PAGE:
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dc.contributor.advisorRoth, G.
dc.creatorPillay, Balakrishna.
dc.date.accessioned2013-10-21T08:54:15Z
dc.date.available2013-10-21T08:54:15Z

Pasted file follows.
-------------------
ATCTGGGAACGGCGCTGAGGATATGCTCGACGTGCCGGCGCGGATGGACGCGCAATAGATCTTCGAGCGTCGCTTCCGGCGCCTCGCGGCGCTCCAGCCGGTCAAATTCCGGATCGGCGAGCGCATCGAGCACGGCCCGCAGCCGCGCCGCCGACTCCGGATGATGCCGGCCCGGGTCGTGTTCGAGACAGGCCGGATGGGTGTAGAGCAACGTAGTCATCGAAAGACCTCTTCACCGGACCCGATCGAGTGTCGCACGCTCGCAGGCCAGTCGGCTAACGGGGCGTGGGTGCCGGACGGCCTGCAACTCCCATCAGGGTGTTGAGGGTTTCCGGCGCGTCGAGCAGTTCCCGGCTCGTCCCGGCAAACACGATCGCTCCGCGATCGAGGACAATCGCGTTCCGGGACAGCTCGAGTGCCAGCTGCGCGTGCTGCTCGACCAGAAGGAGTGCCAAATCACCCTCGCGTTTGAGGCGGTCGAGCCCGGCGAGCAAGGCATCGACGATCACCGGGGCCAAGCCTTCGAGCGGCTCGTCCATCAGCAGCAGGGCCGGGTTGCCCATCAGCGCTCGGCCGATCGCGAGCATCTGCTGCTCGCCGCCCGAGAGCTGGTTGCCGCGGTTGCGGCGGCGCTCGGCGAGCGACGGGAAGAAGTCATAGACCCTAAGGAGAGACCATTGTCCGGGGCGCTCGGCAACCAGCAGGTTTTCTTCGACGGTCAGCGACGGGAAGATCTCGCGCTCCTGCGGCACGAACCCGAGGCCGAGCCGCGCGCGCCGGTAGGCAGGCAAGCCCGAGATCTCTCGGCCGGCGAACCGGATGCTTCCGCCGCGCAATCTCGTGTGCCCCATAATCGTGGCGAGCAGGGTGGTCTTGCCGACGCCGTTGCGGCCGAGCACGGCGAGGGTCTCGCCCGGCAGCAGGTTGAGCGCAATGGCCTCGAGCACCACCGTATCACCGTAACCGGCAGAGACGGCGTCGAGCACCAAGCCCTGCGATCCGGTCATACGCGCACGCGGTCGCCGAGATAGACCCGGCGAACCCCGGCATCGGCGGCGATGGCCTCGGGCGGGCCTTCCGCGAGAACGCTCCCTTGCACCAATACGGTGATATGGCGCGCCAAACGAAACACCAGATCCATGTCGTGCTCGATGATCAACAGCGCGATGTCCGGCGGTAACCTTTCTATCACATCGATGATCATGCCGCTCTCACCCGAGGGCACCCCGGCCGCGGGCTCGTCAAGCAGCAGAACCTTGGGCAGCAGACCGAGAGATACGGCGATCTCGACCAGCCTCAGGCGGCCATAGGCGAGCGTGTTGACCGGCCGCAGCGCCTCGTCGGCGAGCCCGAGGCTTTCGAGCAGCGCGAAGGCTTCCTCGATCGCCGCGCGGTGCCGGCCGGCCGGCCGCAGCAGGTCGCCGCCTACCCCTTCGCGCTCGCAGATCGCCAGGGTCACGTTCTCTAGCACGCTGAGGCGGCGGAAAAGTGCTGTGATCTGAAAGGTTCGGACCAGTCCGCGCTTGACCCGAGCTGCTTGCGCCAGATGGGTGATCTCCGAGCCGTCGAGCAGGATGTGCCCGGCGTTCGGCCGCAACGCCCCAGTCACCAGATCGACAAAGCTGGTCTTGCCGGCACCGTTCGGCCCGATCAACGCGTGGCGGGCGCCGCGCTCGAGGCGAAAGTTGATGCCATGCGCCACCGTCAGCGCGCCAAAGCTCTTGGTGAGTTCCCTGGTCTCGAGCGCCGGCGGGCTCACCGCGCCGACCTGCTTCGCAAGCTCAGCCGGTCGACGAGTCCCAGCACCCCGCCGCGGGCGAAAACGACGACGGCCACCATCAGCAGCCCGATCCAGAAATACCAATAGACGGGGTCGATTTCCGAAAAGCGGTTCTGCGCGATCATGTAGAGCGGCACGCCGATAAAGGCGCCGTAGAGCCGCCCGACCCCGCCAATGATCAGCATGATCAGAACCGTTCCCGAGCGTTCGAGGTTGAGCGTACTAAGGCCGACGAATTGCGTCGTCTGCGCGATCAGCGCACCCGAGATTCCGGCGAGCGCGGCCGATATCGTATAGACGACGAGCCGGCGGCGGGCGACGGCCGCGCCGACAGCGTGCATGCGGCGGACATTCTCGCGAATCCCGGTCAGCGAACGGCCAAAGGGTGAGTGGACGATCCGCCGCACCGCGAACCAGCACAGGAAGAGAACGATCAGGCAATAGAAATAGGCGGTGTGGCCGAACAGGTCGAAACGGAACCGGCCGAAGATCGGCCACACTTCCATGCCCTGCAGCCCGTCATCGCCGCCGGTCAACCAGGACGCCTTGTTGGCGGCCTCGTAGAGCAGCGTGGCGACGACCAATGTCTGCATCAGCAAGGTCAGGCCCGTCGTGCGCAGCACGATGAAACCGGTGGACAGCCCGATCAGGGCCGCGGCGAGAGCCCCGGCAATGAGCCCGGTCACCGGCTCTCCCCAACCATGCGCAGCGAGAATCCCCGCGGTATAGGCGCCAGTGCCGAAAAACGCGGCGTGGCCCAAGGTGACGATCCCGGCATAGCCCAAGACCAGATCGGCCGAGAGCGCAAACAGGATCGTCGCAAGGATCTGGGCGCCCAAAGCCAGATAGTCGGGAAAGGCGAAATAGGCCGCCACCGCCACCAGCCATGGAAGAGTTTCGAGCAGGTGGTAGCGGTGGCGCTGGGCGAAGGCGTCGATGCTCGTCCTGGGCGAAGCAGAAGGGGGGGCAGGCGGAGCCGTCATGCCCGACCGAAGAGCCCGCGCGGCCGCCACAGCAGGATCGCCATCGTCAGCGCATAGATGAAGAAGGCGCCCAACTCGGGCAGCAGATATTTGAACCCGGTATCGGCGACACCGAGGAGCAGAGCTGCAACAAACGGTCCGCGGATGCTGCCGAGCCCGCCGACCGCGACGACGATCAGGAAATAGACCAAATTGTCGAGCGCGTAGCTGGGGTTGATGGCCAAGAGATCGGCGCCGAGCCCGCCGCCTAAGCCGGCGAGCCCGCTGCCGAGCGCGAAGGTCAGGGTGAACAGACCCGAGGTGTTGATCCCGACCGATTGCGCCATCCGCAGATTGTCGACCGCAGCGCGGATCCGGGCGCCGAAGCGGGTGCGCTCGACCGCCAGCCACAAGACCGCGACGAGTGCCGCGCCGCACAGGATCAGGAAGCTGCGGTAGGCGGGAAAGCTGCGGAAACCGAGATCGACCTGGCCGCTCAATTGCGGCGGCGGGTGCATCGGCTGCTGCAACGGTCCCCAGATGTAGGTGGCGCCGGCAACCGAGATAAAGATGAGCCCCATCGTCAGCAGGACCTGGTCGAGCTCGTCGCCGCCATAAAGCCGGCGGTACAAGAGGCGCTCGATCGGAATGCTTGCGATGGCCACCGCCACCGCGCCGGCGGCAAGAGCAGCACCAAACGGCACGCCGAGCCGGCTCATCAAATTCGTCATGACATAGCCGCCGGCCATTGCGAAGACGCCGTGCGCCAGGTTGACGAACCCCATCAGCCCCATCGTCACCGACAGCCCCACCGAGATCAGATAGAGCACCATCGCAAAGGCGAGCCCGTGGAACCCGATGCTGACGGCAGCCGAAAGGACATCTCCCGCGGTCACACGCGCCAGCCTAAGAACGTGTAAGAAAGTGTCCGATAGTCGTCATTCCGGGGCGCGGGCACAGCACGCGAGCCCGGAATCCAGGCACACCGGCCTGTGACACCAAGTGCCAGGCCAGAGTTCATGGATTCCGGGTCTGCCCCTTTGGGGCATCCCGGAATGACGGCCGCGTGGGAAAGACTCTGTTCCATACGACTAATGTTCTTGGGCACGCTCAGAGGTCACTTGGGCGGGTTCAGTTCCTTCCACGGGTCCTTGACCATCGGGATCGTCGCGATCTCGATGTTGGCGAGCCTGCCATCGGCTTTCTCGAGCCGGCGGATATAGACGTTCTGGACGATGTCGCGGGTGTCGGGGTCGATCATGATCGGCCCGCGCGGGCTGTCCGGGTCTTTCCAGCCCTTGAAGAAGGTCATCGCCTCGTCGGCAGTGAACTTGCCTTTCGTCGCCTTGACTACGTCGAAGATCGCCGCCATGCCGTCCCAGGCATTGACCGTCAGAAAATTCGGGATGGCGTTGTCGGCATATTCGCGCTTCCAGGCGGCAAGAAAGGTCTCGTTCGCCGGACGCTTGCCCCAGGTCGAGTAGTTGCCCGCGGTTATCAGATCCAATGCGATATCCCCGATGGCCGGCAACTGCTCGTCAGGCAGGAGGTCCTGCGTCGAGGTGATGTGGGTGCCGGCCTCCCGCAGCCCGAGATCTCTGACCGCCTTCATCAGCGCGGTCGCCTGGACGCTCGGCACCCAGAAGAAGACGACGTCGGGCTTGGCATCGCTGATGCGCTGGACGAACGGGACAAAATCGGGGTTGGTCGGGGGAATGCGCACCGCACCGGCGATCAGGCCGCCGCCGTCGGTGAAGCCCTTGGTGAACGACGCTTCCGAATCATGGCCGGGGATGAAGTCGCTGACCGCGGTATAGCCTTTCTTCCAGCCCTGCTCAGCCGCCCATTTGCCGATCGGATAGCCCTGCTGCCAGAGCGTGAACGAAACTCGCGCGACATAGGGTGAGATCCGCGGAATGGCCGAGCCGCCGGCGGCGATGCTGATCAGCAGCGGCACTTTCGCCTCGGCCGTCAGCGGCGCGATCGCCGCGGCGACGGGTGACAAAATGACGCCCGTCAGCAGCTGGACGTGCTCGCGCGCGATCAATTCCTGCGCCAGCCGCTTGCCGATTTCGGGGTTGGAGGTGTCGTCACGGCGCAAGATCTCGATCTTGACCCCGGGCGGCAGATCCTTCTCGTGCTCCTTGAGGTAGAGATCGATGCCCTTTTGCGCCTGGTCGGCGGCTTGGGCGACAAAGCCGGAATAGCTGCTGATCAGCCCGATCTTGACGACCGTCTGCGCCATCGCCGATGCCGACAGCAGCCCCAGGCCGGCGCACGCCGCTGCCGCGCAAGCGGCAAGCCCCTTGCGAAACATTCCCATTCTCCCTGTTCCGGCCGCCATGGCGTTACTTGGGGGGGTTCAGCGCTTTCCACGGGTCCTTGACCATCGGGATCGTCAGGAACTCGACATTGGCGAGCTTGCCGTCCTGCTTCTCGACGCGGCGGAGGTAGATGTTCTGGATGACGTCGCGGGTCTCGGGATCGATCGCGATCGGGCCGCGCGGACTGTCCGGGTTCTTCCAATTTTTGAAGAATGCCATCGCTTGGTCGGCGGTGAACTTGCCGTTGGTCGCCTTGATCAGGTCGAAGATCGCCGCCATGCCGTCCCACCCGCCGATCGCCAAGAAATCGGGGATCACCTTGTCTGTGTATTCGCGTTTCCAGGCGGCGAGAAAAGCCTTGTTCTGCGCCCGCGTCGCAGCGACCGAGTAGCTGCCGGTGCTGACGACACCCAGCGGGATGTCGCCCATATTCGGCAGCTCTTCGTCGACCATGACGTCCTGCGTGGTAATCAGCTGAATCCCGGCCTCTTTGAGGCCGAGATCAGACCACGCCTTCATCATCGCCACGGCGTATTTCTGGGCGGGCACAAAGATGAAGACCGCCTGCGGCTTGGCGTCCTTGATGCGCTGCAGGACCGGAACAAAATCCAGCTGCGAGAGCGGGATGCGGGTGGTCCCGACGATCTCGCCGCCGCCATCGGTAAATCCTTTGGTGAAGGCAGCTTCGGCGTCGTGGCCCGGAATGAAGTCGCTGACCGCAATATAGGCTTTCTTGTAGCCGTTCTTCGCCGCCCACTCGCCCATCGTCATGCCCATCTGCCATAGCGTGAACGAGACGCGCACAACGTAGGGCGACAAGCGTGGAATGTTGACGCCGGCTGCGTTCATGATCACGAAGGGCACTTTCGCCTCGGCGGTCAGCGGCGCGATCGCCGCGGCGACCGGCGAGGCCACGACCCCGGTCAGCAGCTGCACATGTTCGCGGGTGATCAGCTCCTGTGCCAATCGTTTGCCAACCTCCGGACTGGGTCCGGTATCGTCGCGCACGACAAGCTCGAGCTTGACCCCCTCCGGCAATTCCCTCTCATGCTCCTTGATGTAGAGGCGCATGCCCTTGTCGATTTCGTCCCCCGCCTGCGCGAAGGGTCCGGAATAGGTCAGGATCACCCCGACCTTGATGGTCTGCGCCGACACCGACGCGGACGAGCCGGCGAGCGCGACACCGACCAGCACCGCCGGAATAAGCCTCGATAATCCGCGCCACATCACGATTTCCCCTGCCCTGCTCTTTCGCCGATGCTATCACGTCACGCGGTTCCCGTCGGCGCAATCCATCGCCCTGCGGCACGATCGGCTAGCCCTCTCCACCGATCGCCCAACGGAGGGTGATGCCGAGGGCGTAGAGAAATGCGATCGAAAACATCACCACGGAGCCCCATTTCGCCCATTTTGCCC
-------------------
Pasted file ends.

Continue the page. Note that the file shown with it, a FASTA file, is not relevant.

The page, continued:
dc.date.created1984
dc.date.issued2013-10-21
dc.identifier.urihttp://hdl.handle.net/10413/9791
dc.descriptionThesis (M.Sc.)-University of Durban-Westville, 1984.en